So far, this has been a very interesting year of fishing. Early in the year, the temperatures shot up quickly but cooled off for much of the month of April. Now we’re beginning to see things get back to normal in terms of water temperature and fish behavior. Life is abundant throughout the bays and along the beaches!

       Inshore on the flats, schools of redfish can be found cruising near the shorelines and mixed in along flooded reed beds and shallow sandbars. In the early morning hours or when the tide is high, topwater plugs have been very effective when fished around mullet of similar size. Once the sun gets up a little, the sight fishing is fantastic. The water clarity is great and the fish are there but sometimes they can be a little finicky. Light leaders and small subtle baits can be the difference between rejection and success. Take your time and don’t get discouraged; just keep at it and they will eventually cooperate.

       There have also been decent numbers of quality speckled trout moving around the flats. These fish have not been staying in the same place for very long so you may see them one day and not the next. Pay attention to the direction they are moving so that you can figure out where they are headed. Shrimp patterns have seen the best action although topwaters and suspending plugs are what I catch the biggest fish on.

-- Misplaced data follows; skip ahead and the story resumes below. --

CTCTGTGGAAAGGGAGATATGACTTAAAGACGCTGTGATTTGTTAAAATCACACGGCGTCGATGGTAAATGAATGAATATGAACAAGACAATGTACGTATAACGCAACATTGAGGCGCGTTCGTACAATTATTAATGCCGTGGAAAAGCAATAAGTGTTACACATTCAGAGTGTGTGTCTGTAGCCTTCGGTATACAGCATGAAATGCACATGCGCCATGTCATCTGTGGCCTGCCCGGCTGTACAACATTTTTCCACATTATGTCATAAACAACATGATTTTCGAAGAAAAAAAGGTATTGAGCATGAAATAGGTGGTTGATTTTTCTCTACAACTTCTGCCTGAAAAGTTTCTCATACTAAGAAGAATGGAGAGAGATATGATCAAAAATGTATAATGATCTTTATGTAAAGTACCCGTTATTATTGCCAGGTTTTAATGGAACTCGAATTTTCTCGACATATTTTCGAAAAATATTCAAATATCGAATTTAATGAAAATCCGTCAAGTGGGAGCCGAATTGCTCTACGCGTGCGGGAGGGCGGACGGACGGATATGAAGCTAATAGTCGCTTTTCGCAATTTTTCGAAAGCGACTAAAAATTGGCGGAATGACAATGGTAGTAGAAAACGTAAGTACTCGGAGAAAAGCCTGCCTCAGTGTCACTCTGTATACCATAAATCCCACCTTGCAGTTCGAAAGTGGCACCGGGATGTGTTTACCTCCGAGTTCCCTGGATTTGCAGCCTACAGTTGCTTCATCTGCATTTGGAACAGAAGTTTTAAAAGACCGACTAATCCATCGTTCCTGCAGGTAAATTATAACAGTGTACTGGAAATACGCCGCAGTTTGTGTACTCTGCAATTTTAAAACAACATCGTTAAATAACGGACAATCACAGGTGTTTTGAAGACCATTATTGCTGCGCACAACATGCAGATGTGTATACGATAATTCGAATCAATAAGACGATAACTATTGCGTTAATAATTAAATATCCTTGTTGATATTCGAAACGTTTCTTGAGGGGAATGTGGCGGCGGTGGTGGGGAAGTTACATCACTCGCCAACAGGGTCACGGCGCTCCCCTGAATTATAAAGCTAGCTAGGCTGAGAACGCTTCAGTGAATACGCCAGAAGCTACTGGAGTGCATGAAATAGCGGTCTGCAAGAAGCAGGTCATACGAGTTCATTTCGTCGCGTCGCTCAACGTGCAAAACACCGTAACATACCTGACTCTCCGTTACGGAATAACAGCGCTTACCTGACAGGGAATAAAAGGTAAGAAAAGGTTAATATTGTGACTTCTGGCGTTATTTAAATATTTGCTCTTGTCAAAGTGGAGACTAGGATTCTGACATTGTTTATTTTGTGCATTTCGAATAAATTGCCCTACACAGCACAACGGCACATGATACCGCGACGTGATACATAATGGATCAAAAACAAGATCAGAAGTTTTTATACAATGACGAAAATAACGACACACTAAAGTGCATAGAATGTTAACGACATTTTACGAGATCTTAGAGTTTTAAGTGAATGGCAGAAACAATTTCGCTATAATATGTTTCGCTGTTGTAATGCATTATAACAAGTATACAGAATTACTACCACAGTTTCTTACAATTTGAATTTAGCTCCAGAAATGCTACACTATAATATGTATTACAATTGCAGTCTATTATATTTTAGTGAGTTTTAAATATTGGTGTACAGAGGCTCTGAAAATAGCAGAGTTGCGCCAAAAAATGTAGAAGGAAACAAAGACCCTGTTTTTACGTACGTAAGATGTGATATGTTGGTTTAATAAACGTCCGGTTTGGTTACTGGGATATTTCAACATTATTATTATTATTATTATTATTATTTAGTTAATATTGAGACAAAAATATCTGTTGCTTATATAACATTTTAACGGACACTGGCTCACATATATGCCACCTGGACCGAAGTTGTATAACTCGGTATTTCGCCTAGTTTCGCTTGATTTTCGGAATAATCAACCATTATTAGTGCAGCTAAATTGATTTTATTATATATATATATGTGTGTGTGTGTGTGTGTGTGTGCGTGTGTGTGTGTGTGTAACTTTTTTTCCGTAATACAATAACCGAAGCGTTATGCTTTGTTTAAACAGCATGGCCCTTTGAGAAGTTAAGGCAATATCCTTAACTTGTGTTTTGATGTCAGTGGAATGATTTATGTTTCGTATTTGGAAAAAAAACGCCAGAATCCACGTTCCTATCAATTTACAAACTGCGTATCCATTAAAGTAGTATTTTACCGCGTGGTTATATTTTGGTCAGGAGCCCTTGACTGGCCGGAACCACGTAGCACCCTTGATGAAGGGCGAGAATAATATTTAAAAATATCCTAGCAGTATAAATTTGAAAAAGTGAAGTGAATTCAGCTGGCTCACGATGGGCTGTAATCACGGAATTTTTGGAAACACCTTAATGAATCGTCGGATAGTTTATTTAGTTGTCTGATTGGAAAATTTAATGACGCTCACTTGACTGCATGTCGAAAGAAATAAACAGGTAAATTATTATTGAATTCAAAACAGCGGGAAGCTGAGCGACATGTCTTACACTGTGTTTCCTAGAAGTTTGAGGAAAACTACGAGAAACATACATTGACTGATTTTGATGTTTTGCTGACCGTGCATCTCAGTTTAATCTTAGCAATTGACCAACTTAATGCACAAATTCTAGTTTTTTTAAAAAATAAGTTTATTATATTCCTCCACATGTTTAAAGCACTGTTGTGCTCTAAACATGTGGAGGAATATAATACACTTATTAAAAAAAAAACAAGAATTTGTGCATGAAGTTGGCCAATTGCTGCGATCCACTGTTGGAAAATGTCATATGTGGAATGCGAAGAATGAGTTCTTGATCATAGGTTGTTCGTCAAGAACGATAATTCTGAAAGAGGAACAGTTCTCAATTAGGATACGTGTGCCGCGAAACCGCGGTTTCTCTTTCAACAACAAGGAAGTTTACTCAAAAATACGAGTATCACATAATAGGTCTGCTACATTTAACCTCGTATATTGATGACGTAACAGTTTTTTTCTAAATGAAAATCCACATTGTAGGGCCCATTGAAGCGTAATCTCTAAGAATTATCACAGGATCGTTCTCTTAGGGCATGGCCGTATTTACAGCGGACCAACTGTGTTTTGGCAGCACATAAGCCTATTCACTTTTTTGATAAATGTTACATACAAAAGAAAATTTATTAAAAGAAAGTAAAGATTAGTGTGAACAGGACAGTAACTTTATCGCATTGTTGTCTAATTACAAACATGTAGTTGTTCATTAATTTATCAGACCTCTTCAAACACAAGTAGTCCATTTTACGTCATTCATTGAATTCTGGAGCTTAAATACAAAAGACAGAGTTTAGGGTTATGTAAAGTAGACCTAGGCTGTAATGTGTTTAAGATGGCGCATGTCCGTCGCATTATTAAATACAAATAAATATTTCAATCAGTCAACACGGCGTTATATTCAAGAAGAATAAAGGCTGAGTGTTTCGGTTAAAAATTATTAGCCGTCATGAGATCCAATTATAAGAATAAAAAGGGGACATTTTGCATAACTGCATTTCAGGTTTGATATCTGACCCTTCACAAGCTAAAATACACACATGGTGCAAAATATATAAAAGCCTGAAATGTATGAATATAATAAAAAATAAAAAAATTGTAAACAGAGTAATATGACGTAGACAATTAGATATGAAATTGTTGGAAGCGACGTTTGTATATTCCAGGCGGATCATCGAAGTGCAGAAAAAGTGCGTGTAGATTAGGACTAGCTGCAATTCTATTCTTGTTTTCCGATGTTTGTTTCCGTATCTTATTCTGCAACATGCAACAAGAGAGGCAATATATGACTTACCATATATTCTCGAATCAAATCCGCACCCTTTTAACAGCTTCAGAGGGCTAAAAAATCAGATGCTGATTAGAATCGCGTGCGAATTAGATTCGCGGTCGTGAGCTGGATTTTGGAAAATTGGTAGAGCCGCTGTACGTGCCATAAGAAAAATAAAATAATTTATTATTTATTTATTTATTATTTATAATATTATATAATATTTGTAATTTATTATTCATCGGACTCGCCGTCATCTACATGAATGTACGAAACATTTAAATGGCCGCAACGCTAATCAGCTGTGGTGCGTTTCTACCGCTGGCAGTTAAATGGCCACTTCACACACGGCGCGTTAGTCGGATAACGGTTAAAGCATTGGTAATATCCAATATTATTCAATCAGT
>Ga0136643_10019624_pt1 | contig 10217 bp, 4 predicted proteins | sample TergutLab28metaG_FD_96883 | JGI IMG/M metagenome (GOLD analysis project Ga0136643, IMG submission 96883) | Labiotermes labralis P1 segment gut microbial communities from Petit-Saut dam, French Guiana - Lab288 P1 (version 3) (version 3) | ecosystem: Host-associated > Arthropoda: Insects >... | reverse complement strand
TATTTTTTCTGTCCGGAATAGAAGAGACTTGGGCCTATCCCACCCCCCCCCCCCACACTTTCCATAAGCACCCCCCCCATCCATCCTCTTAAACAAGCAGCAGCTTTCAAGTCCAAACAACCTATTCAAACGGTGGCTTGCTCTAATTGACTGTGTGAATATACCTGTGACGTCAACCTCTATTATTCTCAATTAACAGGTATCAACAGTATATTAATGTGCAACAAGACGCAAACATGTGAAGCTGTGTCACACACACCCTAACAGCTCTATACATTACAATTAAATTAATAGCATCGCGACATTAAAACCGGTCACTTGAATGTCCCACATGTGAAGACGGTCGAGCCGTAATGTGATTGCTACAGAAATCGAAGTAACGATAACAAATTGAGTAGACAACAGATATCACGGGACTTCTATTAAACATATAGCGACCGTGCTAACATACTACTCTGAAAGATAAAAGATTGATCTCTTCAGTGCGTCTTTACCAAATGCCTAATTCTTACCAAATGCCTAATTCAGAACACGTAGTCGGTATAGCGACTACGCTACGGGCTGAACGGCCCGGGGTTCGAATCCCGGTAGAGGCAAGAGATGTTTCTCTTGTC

Mangrove snappers have shown up in good numbers around shallow inshore structures as well as vertical structures like docks and bridge pilings. Sometimes I catch them on small lipped jerkbaits but most often I catch them on live baits or fresh cut baits. Light tackle, small hook and a little patience will go a long way towards getting yourself a cooler full for dinner.

       The big bull reds are much more active around the bridges and in the inlets. Crabs floated on the surface in the tide or big pinfish on the bottom have been working exceptionally well. You can also target the ones blowing up on the surface by throwing big topwater baits or soft plastics jerkbaits. Remember that these are all “over slot” in size and must be released, so take good of care of them and keep the survival rates high.

        If you have questions about what's biting, how to catch them or would like to book a trip of your own, then give me a call or shoot me an email. Tight lines!